Comprehensive CARE

One of our greatest strengths of caring as an ethic is that it does not assume that all students should be treated by some impartial standard of fairness.  Some students need more attention than others… ~Nel Noddings

What a special week this is for all of us.  In addition to it being Homecoming Week with all the exciting celebrations we will engage in, it is also time to begin talking with our students and their parents about progress grades.  As you approach the presentation of grades for your classes, it’s good to consider research-based strategies – even about grading.

Ken O’Connor, an educational author about grading systems, reminds us that, “’fair does not mean equal; yet, when it comes to grading, we insist it does.’ Fairness is much more about equity of opportunity than it is about uniformity (p.7).”  If a student needed to wear glasses, we would not ask him to test without them or ask everyone to wear glasses in order to fair.  Connor suggests that classwork, testing, or even make up work, you take a “positive, supportive approach that directly affects student behavior, leaving the scores and the resulting grade as pure measures of achievement (p.27).

When you begin to talk with your students in CAMP about their academic progress in the next week, make sure you ask them to create a plan to maintain or improve their current grade status.  Make sure their goals are measurable and achievable.  Help the students set deadlines for their goals.  Write the plan down and check with the students on their deadlines to see what needs to be adjusted or to celebrate.  The students should own this process, but you will need to help them manage their plan and help them be successful.  As they see success in their goals, you will see a higher level of motivation and CARE-ing from the students.  One of the greatest cures for student apathy is personal success.  It’s good to celebrate every step of the way.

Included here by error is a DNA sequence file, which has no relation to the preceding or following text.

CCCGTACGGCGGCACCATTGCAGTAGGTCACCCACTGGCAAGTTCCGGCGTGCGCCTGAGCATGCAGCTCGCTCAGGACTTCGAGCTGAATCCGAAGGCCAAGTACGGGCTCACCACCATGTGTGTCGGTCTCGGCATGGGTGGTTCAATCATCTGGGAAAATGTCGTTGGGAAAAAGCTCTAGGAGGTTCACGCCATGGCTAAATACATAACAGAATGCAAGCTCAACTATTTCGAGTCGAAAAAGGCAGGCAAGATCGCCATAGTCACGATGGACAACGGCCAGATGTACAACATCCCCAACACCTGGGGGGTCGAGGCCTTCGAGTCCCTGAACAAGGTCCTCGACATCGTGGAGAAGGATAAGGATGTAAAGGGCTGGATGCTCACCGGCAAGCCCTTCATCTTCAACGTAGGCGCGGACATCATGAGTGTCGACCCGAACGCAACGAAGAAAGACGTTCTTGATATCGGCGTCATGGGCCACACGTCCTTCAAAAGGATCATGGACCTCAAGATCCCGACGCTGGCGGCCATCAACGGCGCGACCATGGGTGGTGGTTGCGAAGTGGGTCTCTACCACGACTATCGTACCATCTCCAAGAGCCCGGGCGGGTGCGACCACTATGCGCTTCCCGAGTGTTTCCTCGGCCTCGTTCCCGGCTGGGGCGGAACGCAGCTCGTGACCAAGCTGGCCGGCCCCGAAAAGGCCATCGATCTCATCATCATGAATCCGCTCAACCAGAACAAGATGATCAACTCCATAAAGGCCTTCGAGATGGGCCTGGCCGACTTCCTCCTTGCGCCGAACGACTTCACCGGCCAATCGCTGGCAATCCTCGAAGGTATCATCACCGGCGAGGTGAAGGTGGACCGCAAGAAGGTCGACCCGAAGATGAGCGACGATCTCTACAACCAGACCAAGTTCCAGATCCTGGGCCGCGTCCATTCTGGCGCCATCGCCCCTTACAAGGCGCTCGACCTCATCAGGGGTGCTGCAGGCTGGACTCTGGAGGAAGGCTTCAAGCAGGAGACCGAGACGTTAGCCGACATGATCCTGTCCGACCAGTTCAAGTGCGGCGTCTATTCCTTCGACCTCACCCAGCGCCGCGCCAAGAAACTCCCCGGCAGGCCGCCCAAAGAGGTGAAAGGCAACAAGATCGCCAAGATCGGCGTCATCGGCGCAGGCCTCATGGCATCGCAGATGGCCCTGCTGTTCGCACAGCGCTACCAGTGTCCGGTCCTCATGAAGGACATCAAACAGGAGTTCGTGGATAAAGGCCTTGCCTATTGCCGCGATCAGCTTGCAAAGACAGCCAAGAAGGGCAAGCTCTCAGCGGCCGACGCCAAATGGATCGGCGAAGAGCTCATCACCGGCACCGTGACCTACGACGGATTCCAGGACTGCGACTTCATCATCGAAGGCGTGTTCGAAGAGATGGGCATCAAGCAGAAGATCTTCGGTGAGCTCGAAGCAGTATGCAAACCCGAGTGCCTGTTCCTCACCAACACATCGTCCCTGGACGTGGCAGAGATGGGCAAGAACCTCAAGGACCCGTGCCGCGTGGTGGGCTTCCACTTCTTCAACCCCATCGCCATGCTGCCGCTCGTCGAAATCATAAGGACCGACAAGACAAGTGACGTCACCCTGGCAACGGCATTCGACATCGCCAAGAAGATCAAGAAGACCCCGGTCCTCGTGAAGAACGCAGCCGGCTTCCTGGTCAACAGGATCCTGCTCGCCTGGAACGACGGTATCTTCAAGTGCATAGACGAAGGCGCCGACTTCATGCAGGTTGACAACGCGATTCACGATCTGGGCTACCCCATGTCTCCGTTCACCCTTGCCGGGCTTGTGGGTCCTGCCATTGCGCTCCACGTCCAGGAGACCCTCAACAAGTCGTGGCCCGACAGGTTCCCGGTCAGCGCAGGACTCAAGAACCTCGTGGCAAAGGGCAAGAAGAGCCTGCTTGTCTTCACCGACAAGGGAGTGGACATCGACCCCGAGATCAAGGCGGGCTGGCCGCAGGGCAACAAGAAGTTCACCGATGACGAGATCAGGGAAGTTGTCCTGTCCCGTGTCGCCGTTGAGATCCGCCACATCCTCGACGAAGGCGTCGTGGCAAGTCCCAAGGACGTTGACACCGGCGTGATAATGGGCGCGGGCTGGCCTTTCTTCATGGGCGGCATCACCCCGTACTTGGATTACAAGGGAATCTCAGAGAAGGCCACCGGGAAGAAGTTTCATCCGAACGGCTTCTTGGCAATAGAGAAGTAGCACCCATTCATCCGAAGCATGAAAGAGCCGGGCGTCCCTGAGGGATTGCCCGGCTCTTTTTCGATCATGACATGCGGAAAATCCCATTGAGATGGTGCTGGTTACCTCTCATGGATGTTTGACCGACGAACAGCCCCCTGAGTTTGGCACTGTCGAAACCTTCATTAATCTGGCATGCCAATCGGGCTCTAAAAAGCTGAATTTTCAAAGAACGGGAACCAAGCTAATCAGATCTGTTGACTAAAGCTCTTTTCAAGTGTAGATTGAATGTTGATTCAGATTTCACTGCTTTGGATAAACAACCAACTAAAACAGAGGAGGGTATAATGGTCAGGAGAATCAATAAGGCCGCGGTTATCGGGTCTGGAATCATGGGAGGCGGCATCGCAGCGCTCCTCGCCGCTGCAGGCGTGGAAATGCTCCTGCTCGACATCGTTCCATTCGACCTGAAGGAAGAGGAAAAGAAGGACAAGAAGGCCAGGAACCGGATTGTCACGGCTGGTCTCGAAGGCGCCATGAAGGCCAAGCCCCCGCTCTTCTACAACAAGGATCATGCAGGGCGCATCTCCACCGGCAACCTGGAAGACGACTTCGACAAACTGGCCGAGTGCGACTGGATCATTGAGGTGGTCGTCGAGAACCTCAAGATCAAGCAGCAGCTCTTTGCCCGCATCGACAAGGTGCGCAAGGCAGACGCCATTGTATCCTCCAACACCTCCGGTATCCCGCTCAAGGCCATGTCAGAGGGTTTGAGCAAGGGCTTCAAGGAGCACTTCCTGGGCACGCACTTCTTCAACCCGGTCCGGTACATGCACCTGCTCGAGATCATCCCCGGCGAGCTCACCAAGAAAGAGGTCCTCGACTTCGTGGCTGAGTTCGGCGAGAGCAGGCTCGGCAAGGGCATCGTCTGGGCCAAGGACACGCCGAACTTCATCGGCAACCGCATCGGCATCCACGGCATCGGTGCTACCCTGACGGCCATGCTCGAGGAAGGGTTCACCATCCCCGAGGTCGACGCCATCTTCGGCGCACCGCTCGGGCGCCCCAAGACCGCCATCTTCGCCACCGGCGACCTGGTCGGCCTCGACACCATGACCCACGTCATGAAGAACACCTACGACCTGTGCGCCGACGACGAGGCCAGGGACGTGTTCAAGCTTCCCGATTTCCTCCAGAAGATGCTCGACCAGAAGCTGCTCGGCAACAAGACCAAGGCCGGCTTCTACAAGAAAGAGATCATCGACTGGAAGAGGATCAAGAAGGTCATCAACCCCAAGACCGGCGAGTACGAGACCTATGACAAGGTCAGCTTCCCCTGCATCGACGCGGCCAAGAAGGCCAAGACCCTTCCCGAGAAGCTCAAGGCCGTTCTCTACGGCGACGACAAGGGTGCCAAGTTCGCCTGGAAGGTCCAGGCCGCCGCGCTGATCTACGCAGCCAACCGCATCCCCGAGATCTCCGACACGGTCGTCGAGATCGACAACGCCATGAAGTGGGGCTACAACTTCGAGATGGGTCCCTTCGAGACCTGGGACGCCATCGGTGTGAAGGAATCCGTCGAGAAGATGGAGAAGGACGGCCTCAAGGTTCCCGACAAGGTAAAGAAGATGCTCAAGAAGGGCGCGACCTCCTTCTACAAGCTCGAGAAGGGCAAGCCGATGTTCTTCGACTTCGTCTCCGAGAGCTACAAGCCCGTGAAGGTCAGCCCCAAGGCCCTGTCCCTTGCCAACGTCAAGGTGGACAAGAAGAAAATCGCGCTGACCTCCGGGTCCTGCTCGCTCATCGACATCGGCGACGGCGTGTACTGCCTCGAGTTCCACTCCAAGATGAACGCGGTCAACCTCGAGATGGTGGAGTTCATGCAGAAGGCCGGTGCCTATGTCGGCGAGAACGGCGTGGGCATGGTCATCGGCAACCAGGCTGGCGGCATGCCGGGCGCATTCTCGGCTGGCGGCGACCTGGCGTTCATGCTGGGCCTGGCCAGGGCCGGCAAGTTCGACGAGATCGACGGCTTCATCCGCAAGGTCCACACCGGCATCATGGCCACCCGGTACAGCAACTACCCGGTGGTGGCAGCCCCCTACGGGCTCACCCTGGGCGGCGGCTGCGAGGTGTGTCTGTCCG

Finally, as you approach talking with students and parents, here is a great professional piece entitled, “Eight Things Skilled Teachers Think, Say and Do,” that will help guide you in your process. For many of you, this article will just be a great reminder of how very skilled you really are in your actions each day, but it may stir ideas from years past.  For our newer teachers, this is a great read and provides a list to create your own goals for your personal professional development. 

Week 22 – A Look Ahead

Monday – Ugly Sweater Day; Hillyard Tour for registered Sophomores (see list)

Tuesday – Mustache Day; Assembly Schedule – Intro Homecoming Candidates

Wednesday – Red Carpet Day

Thursday – Black and White Day; Intruder Drill @ 1:15 p.m.

Friday – Spirit Day, Special Assembly Schedule (will be emailed Thursday); Homecoming Basketball Game vs. Chillicothe; Homecoming Dance (Sophomore Class Sponsors Supervise) 9-11 p.m.

~Excellence is a journey not a destination.~

All images available CC from Flickr: Pink Heart photo credit available here; Hands photo credit available here. 

O’Connor, Ken. (2011).  A repair kit for grading: 15 fixes for broken grades. Pearson Education, Inc., Boston, MA.

Health CARE

Whatever words we utter should be chosen with care for people will hear them and be influenced by them for good or ill. ~Siddhartha Gautama

The season of influenza is upon us.  It is during this time that a myriad of students will come and go from our classrooms with various levels of cough, sneezing and full blown flu.  Part of our CARdinal Excellence is taking CARE of our students – even when they are not in our rooms and especially if they are ill.

If you have students who record as HEA on your attendance, consider taking a moment or two to touch base with them.  A phone call or email will go a long way with a parent.  Also, create a folder, or several folders with one designated for each hour, and place handouts, tests or notes into the folders with the names of each student missing.  Then when the student returns, you can just have him go copy the work and cross off his name.  It’s an easy way to keep track of who has accessed the missing work and help stay organized amid the chaos of students who are absent.  As easy as it is to claim the students must be responsible to ask for and make up their work from their absences, it is good to remember they are, after all, kids.  All kids need help and guidance to create good habits.  What an excellent way to show how much you CARE.

Week 21 – A Look Ahead

Tuesday – JEPD in Library (UMKC Site Visit) – bring your next PS and your whiz wheel

Wednesday – BLT at 0700 in Room 106

~Excellence is a journey not a destination.~

All images are available CC from Flickr:  “Achooo!” (View License Agreement here) and “A Very Belated Bless You” (View License Agreement here).

Noting our CARE

If you care enough for a result, you will most certainly attain it. ~William James